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Flicka Says Farewell

Brown Theater, Wortham Center
01/22/2011 -  and Januray 29, February 2*, 4, 6, 2011
Jake Heggie: Dead Man Walking
Philip Cutlip (Joseph De Rocher), Joyce DiDonato (Sister Helen Prejean), Measha Brueggergosman (Sister Rose), Kathleen Manley (A Mother), Brittany Wheeler (Sister Lilianne), Kiri Deonarine (Sister Catherine), Zander Shepeard (Jimmy Charlton), Laurelle Gowing (Mrs. Charlton), Michael Sumuel (Motorcycle Cop/Prison Guard), Beau Gibson (Father Grenville), Hector Vásquez (George Benton), Boris Dyakov (Prison Guard), Frederic von Stade (Mrs. Patrick De Rocher), Brian P. Hamlin (Anthony De Rocher), Austin Dean (Joseph's Half-Brother), Cullen King (Joseph's Half-Brother), John Packard (Owen Hart), Cheryl Parrish (Kitty Hart), Susanne Mentzer (Jade Boucher), Jon Kolbet (Howard Boucher), Heather Sanders (Young Woman), Matt Hune (Young Man)
Houston Grand Opera Orchestra and Chorus, Patrick Summers (conductor)
Leonard Foglia (director), Michael McGarty (set designer), Jess Goldstein (costume designer), Brian Nason (lighting designer), Elain J. McCarthy (Projection Designer), Roger Gans (Sound Effects Designer)

J. DiDonato and M. Brueggergosman (© Felix Sanchez)

Houston Grand Opera's commitment to new opera continues its consistently high stride with the current production of Jake Heggie's first essay in the genre, Dead Man Walking. By and large, the performance is a celebration of the mezzo-soprano, with Joyce DiDonato, one of the HGO Studio's biggest success stories, singing with mesmerizing ability, and the legendary Frederica von Stade saying her farewell to the stage. The remainder of the excellent cast includes several more HGO Studio alumni, the overdue company debut of superb Canadian soprano Measha Brueggergosman, and a star turn by Philip Cutlip, who gives a truly memorable portrayal of Joseph De Rocher.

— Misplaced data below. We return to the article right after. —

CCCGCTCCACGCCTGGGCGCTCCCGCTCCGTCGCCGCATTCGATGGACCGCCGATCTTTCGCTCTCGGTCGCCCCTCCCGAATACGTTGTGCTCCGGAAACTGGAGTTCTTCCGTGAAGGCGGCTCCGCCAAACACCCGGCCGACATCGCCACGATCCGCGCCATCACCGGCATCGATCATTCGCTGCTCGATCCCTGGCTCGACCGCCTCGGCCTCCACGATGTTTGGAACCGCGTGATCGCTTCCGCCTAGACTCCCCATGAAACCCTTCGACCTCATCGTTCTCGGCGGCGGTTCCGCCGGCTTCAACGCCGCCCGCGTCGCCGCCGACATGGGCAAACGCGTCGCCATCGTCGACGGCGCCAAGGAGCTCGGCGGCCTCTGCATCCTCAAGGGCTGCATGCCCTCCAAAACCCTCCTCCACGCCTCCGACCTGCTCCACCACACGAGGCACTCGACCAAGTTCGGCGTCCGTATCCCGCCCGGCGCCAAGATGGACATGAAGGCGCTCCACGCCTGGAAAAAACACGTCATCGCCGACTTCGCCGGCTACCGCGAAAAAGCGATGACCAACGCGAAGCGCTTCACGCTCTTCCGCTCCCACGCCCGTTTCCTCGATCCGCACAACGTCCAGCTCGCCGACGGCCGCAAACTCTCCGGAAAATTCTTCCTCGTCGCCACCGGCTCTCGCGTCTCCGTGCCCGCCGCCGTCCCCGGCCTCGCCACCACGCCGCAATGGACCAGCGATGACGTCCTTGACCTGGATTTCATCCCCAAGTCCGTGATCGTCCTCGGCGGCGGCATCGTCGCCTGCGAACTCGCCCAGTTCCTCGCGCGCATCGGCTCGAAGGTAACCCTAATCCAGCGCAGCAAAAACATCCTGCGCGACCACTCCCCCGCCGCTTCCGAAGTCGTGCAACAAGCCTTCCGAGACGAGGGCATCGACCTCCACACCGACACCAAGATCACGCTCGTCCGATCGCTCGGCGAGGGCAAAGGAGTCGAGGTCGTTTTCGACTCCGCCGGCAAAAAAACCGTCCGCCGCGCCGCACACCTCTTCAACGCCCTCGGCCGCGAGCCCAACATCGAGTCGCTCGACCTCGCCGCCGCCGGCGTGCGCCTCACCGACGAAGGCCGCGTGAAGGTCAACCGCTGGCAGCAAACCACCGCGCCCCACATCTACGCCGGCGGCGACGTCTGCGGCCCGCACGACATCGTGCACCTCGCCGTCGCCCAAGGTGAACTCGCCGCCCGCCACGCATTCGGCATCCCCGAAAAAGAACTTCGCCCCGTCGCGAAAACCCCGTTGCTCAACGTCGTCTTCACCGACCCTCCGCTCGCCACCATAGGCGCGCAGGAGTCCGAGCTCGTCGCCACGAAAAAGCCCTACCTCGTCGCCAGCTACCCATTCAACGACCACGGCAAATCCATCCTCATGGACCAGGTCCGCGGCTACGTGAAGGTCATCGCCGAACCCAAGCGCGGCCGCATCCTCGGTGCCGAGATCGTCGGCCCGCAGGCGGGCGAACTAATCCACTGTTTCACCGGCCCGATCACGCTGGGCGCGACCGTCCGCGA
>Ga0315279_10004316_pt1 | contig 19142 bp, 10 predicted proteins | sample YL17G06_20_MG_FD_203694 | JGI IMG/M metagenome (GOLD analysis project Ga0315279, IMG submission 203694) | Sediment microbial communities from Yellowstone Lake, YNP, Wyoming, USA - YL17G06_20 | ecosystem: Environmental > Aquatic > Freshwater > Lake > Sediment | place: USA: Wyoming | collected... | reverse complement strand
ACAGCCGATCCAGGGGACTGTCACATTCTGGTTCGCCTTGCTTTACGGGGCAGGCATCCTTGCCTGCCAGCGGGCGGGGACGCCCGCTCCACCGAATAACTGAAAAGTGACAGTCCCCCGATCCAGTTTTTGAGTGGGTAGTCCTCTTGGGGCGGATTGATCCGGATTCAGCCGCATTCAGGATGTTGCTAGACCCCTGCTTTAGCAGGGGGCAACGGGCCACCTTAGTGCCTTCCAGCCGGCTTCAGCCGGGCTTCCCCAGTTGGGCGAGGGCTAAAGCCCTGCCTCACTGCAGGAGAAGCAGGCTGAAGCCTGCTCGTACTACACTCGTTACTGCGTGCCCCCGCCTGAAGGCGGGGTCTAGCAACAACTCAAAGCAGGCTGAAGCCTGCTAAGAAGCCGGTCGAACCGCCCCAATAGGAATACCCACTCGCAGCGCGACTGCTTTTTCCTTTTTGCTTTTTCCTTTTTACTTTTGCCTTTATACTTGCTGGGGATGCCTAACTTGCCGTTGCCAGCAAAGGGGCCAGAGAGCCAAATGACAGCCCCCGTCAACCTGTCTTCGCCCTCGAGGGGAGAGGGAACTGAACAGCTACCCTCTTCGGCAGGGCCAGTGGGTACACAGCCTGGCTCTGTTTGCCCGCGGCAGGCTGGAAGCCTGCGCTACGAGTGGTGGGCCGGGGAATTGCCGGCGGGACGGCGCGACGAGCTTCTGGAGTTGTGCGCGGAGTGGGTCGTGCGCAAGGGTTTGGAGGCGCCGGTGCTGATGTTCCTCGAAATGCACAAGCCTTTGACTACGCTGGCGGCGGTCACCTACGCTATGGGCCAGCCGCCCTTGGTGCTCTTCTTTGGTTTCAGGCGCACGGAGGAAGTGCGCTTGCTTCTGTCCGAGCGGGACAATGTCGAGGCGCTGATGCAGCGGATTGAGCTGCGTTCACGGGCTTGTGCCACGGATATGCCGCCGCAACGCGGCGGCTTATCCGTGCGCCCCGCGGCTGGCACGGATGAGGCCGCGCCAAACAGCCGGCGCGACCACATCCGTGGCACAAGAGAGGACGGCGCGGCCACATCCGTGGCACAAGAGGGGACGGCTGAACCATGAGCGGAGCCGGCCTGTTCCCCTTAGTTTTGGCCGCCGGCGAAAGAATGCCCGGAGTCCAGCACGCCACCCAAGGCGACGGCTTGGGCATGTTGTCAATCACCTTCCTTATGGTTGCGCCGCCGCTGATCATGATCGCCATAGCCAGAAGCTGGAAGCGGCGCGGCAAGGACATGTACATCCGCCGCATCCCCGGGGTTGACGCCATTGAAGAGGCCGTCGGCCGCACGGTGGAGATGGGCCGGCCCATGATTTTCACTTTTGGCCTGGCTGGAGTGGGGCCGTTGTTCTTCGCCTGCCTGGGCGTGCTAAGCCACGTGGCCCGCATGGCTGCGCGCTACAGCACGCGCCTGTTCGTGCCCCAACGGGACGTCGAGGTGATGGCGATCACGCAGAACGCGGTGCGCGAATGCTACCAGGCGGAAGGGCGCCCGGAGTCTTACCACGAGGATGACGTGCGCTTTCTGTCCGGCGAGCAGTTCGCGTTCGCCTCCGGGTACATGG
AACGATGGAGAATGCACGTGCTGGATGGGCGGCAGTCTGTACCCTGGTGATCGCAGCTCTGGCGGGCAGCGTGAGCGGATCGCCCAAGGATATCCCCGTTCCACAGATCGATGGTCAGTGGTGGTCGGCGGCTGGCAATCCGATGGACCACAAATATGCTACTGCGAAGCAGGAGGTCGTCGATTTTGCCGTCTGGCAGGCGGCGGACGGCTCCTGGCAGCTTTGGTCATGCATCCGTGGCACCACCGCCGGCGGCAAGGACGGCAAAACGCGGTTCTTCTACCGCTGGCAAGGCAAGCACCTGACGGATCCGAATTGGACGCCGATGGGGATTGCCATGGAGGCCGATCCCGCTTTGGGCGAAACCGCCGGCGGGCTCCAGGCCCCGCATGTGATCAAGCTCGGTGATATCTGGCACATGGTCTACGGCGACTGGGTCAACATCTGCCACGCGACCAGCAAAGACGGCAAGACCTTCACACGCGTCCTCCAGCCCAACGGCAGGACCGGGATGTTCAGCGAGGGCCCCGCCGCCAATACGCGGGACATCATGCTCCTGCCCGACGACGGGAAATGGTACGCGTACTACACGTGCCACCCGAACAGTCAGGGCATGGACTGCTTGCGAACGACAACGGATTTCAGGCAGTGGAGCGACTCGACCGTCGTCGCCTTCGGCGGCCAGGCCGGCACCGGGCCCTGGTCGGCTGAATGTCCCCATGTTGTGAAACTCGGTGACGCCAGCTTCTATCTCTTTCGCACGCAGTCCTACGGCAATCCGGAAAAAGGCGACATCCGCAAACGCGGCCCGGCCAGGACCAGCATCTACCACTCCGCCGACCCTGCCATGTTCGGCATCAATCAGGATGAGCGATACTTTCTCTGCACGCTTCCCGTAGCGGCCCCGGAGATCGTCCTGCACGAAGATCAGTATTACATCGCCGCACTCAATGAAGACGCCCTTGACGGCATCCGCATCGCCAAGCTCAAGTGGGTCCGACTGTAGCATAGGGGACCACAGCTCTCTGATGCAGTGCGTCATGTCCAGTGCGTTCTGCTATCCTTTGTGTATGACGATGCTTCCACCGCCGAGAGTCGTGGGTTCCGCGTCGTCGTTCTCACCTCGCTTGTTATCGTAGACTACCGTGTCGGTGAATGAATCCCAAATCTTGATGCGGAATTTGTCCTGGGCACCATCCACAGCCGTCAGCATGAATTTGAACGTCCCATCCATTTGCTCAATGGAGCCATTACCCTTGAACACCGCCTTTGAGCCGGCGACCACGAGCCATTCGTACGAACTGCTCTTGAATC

The actual music of the opera hovers in an innocuous netherworld that seems to permeate the 'successful' American operas composed in the last 15 years. Heggie's chosen language never pushes abrasively forward and features just enough harmonic and rhythmic dissonance to keep from turning into Broadway. He seems afraid of insinuating any of the action in his music, shading the plot in sound, subtly suggesting a situation, or capitalizing on the inherent ambiguity of music that the great opera composers exploited in their masterpieces. Characters and situations are spoon fed to us with 'calling card' leitmotifs. The truly challenging moments of the plot aren't set with musical imagination, and there is too much reliance on prerecorded sound effects, even if they are Heggie's own creations.

The 'Prologue' should be an orchestral overture; the rape and murder for which Joseph De Rocher and his brother are convicted could have effectively been depicted purely by music means, before the curtain rises. Richard Strauss depicted lusty ecstasy quite potently using solely his orchestral palette at the beginning of Der Rosenkavalier. John Adams came up with an ingeniously unnerving setting of Klinghoffer's execution. Here, however, every attempt seems to have been made to brand Dead Man Walking with a 'Parental Advisory' label. Nudity, rape and murder are all visually portrayed in the first five minutes, the 'F' word pops up regularly, and the audience is subjected to smoke from Joseph's cigarette trailing off stage. Nothing is left to the imagination here. Realism has been out-realized. Verismo has been made a liar.